Stricter electronic logging regulations are looming, and will change how field service organizations record the number of hours their drivers spend on the road. Fleet operators will have no choice but to implement electronic logging devices to comply with the regulations.

In the meantime, technologies such as automatic emergency braking and mobile apps that monitor driver behavior also are changing how fleet operators approach safety and compliance. The new tools, coupled with the planned regulations, open new opportunities for fleet operators to improve driver safety and mitigate risk.

Here are three trends field service organizations need to watch closely to improve road safety and achieve regulation compliance:

Electronic Logging

New electronic regulations are expected to go into effect in two years. The Federal Motor Carrier Safety Administration is finalizing a rule to mandate use of electronic logging devices by fleet operators. The technology helps keep drivers and vehicles compliant with Department of Transportation Hours of Service (HOS) regulations.

Electronic logging vastly improves the accuracy of driver logs. After spending long hours on the road, drivers often put off recordkeeping or enter information sloppily, resulting in errors and inconsistencies that could lead to heavy fines. The DOT says 14.8% of HOS violations are caused by how drivers enter information in logs, while 40.6% percent result from inaccurate reporting of duty status. Electronic logging automates duty changes, which improves driver log accuracy and helps keep fleets HOS-compliant in real time. Handwritten logs are replaced with traceable, auditable records that minimize violations.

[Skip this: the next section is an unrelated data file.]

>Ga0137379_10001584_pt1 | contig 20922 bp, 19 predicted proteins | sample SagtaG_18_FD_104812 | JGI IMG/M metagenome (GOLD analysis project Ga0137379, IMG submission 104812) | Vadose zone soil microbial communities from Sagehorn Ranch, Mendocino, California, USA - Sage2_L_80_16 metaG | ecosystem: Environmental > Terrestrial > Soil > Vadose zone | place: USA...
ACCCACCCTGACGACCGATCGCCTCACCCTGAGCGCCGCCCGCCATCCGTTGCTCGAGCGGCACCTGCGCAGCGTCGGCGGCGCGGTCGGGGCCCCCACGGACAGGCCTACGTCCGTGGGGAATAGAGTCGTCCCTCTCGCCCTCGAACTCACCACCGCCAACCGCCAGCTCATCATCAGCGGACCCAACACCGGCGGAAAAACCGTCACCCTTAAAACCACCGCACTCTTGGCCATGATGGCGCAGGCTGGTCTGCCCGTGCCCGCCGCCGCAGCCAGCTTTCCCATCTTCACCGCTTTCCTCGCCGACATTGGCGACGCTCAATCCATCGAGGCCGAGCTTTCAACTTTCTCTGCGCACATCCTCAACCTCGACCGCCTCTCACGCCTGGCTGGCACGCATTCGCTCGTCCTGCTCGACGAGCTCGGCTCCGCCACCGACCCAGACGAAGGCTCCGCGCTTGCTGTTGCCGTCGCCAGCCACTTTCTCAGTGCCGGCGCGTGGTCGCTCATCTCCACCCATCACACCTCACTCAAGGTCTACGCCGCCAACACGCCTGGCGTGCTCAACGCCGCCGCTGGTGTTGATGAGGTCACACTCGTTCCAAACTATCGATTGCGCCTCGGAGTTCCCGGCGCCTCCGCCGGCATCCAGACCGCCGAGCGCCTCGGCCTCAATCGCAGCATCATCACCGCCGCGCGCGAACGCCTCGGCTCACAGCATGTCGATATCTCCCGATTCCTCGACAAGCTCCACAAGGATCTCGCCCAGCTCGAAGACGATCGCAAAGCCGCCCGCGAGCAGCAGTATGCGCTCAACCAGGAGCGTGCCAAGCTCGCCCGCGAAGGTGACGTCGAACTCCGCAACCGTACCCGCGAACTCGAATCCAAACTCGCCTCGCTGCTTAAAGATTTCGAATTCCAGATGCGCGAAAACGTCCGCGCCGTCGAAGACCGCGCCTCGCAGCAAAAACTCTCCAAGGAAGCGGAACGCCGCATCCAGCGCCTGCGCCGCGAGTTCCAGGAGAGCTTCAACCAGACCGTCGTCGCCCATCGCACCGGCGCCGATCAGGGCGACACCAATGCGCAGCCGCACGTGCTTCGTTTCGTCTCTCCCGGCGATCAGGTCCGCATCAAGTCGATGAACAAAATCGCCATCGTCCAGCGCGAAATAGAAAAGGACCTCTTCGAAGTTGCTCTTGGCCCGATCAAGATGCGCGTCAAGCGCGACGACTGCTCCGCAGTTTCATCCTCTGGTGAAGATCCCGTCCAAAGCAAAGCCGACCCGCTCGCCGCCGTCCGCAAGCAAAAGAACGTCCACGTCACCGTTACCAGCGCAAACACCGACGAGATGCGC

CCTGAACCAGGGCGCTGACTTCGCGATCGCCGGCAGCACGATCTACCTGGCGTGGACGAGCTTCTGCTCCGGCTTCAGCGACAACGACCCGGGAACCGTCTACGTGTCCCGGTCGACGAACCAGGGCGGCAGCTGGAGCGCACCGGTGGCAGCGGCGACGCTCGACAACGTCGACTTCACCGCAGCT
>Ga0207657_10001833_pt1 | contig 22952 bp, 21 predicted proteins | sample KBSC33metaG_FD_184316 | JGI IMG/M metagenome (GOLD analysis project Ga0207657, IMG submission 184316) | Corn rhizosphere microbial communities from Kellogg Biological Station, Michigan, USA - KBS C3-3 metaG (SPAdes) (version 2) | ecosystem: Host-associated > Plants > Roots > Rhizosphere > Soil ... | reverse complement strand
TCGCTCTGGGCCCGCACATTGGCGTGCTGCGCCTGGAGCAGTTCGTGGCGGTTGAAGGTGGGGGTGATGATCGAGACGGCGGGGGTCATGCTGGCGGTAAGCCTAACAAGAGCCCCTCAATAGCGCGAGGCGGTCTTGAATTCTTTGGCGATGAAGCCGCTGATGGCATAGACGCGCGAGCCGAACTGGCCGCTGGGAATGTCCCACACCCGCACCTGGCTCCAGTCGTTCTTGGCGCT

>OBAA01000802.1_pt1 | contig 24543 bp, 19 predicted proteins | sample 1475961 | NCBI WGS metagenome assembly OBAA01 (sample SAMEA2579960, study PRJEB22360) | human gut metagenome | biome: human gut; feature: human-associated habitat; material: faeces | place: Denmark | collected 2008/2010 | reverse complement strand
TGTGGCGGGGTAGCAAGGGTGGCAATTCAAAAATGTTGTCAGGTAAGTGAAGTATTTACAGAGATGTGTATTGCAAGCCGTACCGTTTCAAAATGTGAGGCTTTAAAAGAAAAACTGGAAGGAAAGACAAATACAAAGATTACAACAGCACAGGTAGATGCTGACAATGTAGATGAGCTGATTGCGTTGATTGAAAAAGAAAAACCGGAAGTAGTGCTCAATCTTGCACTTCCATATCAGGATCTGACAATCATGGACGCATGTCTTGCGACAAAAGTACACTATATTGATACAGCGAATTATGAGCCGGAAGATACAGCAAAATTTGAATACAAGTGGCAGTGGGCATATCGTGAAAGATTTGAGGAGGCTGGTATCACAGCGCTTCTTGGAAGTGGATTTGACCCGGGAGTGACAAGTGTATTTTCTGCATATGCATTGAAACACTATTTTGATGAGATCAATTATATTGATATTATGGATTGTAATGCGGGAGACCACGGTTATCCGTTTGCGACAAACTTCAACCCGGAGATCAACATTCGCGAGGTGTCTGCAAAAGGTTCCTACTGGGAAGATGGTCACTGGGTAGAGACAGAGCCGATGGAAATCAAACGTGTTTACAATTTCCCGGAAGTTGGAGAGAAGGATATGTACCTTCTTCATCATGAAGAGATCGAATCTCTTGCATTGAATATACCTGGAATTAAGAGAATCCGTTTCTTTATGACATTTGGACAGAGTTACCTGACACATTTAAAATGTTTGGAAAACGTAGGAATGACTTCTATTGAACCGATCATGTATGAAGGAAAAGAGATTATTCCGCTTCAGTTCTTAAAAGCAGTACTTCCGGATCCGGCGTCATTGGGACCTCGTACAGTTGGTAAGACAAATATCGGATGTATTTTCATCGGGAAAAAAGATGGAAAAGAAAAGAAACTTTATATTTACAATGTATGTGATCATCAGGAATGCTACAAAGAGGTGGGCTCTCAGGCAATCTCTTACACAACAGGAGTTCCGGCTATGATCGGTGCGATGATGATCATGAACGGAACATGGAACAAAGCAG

Automatic Braking

Automatic emergency braking is going to become standard. There is no implementation date as of yet, but most major auto manufacturers have pledged to make the technology standard in their vehicles. Automatic brakes compensate for driver error by responding to signals from sensors, such as cameras and radar, to warn drivers and apply the brakes when there is high risk of crashing. This typically occurs when a vehicle gets too close to another vehicle while moving.

Automatic braking lowers insurance claims by as much as 35 percent, according to the Insurance Institute for Highway Safety and federal Transportation Department. Automatic braking-equipped vehicles provide another way for field service organizations to promote safety and control insurance costs. In vehicles with in-cab data-capture devices, data on sharp, sudden braking is sent to managers who can use it to correct unsafe driver habits.

Driver Safety Data

One way field service organizations are stepping up safety and compliance efforts is by equipping drivers with mobile apps that monitor their behavior on the road and help correct habits. Accessible through smartphones and tablets, these apps function similarly to personal fitness apps, but instead track and rate driver activities, including speed and routes traveled.

The tools connect with fleet and workforce management systems, letting managers view driving scores for individuals and teams of drivers to determine who needs coaching. As such, the apps promote driver safety and help mitigate risk for the fleet operator.

Field service organizations have a vested interest in promoting safety among drivers and achieving safety regulation compliance. Electronic logging, emergency braking and mobile apps help them do both.